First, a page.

Last week saw Health Information week 2019, running from the 1st to the 7th July. Health Information week is a national, multi-sector campaign aiming to promote the availability of high quality information for patient and the public.
e-days Absence Management chose Health Information Week to launch their new NHS Wellbeing Module, available to all new and existing clients, providing employers and employees direct access to high quality healthcare information directly within their absence management system.
A spokesman said:
“The launch reaffirms e-days continued commitment to deliver a world class absence management system that enables any company to manage holiday and sickness absence more efficiently, increasing productivity and facilitating more proactive management of employee wellbeing.”
e-days has become the first absence management software provider to give direct access to the NHS health and wellbeing database, providing employers and employees with quick and easy access to a library of resources to help manage sickness absence. The company explained that the module was introduced in response to a rise in the importance employers and employees are placing on health and wellbeing within the workplace.
The module delivers two key benefits, from a front-end user (employee) perspective it offers advice and a portal to go to for help without having to ask for it from a healthcare professional or seek out another online source.
Meanwhile, employers now have the ability to attach links to advice directly into sickness logging and return to work forms – this means that, for example, HR can add a link to a ‘how to prevent flu’ page to someone who has recently been off with the flu.
Clare Avery, Head of People and Culture, e-days Absence Management answered some questions for our readers:
- Why would direct access to a health and wellbeing module within an absence management system be useful for HR teams and employees?
“The new module enables employers to access all the information they need to support health and wellbeing in the workplace, from one place. Having wellbeing guidance and information at your fingertips is really beneficial for employers and HR so they can proactively support absence.
“For example, managing incidents of stress or re-occurring illness can be really challenging for both employees, and for line managers wanting to provide meaningful support. Having one place to collate and access absence data alongside a portal of information to give you advice and guidance on how to support employees proactively is a game changer.
“Line managers have to juggle high volumes of work and complexity on a daily basis – e-days takes away the burden around managing absence and supports managers to make a positive difference within their teams.
- What has brought about the recent importance placed on employee health and wellbeing and an organisations responsibility towards ensuring a high level of employee wellbeing?
“Employees entering the workforce for the first time are challenging traditional concepts of what is or what is not important at work. Individuals are increasingly motivated to work for organisations that proactively support the wellness of their employees; organisations who show a genuine commitment to look after the people who develop deliver success for that business.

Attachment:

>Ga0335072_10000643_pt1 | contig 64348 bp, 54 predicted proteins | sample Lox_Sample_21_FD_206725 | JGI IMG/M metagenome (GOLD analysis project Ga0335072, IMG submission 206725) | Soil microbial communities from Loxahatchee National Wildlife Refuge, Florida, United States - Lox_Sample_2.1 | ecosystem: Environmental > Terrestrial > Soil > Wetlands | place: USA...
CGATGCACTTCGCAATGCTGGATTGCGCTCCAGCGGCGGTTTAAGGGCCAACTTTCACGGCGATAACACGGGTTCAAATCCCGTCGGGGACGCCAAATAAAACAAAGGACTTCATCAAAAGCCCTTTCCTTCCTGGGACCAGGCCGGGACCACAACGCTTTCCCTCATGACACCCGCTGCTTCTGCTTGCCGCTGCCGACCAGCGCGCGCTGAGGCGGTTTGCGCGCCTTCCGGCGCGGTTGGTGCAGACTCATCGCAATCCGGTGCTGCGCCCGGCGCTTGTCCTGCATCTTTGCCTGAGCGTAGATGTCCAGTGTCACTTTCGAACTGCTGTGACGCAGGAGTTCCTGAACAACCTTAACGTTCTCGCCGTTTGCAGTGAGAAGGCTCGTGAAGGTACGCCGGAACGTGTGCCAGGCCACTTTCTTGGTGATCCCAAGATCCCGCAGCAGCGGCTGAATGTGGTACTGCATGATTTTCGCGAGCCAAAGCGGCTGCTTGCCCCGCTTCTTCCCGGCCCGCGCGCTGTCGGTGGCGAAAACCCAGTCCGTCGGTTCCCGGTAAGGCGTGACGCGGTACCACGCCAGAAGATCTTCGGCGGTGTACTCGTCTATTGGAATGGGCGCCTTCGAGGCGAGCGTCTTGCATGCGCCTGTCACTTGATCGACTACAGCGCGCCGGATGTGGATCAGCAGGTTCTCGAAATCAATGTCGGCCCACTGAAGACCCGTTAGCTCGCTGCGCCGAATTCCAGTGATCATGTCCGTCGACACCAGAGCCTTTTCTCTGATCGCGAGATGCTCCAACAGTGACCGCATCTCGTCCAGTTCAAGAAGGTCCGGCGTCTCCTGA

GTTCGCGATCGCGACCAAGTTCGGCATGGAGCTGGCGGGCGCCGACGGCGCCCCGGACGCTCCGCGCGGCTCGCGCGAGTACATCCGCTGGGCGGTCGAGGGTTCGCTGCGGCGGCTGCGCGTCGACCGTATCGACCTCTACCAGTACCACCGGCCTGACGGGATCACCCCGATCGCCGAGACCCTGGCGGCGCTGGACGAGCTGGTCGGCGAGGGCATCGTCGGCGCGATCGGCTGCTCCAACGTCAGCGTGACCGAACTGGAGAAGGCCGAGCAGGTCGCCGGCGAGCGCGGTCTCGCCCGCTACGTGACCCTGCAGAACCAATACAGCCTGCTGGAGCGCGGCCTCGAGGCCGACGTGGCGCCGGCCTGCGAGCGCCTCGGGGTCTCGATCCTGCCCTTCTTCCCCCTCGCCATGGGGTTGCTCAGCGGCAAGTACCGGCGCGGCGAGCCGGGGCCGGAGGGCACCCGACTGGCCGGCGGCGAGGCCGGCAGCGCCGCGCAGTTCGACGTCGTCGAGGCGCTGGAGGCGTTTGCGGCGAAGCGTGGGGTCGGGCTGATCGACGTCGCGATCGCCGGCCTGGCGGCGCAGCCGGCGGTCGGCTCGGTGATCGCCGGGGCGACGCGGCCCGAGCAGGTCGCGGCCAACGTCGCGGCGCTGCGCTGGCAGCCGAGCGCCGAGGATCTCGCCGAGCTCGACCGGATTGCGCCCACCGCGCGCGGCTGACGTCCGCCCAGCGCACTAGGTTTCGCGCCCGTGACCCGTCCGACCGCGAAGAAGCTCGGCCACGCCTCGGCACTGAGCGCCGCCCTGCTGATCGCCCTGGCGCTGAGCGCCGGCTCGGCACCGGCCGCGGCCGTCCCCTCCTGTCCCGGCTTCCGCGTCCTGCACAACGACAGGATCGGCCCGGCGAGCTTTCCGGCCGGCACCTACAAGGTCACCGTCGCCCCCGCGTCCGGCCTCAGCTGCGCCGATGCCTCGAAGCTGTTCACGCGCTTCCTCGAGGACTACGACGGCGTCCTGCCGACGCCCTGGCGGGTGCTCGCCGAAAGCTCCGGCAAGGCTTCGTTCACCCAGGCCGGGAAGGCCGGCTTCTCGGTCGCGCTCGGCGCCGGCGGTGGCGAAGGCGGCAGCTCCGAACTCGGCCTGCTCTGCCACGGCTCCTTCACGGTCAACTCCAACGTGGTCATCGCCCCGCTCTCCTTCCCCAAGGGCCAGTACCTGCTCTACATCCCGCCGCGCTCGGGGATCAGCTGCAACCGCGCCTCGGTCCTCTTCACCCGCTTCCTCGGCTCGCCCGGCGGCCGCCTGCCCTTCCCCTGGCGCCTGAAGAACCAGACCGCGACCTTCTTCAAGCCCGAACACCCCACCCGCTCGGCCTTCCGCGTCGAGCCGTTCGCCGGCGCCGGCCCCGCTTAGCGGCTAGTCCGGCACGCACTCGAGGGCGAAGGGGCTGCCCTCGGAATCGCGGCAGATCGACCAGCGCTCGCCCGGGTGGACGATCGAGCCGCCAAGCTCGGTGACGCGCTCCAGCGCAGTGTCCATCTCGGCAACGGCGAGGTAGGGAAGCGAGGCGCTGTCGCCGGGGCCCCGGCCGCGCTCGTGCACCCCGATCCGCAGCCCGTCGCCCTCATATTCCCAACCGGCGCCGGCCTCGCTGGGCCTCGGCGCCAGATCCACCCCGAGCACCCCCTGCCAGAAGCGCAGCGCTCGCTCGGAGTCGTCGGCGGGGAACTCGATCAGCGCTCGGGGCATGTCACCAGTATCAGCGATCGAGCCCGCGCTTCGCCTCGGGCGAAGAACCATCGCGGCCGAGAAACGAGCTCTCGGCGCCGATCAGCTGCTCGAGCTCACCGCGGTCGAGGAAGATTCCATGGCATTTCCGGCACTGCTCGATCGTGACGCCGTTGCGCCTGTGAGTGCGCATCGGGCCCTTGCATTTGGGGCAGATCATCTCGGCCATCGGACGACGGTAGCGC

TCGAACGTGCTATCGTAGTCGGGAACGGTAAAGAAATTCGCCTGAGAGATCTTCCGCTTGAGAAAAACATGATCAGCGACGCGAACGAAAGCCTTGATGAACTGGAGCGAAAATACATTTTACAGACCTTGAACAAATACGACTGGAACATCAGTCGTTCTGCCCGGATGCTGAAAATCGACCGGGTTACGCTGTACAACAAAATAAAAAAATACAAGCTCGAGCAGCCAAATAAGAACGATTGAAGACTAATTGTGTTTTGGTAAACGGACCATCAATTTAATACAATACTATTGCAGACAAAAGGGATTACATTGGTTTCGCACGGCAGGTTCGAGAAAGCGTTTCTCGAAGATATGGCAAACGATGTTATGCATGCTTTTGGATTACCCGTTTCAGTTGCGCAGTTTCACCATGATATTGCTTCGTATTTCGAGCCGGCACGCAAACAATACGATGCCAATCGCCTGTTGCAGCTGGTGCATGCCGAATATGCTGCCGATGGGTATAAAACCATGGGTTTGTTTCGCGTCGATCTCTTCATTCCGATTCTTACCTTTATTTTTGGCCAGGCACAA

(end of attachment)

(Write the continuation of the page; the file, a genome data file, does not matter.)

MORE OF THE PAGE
“Increasingly a ‘good’ organisation to work for is one that provides an environment that goes beyond traditional employee wellbeing support like a private medical scheme. It is one that proactively invests time and resource in understanding how employees are feeling and configuring an environment that nurtures wellbeing.
“Recent research promotes the concept that happy and healthy employees will work more productively and will be more committed to stay working for longer for that organisation. This is in addition the benefits of a reduction in time spent away from the office with sickness absence.”
- What sort of trends do you envisage emerging over the next twelve months around health and wellbeing in the workplace?
“Health and wellbeing will continue to be a major topic for HR teams and managers, with an increased focus more on mental health, not just physical health. Organisations need to challenge themselves to look beneath the exterior that individuals portray and to understand how the workplace might be contributing to stress, depression, anxiety etc, or how better to support personal issues that could impact working lives.
“Organisations are starting to train up and champion Mental Health first aiders who are trained to spot the signs of mental health issues and start to develop communications and proactive plans to support individuals. The return to work interview will need to change, and managers will need to be trained to dig deeper in those meetings, engage employees so they feel able to trust their managers and begin to discuss mental health problems.
“In addition to this, there will be more focus on the working environment as a key to enhanced wellbeing: adaptable working spaces, ability to work flexibly (whenever) and from home/coffee shops etc (wherever), a greater level of attention for the employee’s family and how individuals manage work/home life (as well as leave options for new additions or caring responsibilities) and how tech can make a difference to how individuals connect with organisations/their line managers/their work.”